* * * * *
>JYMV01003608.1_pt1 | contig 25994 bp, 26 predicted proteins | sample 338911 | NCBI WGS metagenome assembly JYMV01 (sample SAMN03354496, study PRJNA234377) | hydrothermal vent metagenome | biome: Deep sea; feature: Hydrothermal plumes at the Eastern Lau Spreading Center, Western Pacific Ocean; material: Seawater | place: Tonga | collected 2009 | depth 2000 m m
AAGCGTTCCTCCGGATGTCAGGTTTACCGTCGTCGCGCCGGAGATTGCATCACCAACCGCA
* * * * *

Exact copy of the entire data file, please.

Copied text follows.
>JYMV01003608.1_pt1 | contig 25994 bp, 26 predicted proteins | sample 338911 | NCBI WGS metagenome assembly JYMV01 (sample SAMN03354496, study PRJNA234377) | hydrothermal vent metagenome | biome: Deep sea; feature: Hydrothermal plumes at the Eastern Lau Spreading Center, Western Pacific Ocean; material: Seawater | place: Tonga | collected 2009 | depth 2000 m m
AAGCGTTCCTCCGGATGTCAGGTTTACCGTCGTCGCGCCGGAGATTGCATCACCAACCGCA